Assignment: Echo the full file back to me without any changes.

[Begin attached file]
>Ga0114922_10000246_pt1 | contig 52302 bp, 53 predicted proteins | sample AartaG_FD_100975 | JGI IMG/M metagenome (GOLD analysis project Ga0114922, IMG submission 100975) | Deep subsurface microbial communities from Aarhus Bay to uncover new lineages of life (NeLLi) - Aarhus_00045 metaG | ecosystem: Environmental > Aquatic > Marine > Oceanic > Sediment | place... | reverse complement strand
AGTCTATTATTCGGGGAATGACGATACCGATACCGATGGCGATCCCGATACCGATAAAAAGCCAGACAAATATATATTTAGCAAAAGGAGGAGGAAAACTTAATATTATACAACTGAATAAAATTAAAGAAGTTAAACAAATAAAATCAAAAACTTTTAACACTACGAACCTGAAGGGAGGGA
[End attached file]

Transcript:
>Ga0114922_10000246_pt1 | contig 52302 bp, 53 predicted proteins | sample AartaG_FD_100975 | JGI IMG/M metagenome (GOLD analysis project Ga0114922, IMG submission 100975) | Deep subsurface microbial communities from Aarhus Bay to uncover new lineages of life (NeLLi) - Aarhus_00045 metaG | ecosystem: Environmental > Aquatic > Marine > Oceanic > Sediment | place... | reverse complement strand
AGTCTATTATTCGGGGAATGACGATACCGATACCGATGGCGATCCCGATACCGATAAAAAGCCAGACAAATATATATTTAGCAAAAGGAGGAGGAAAACTTAATATTATACAACTGAATAAAATTAAAGAAGTTAAACAAATAAAATCAAAAACTTTTAACACTACGAACCTGAAGGGAGGGA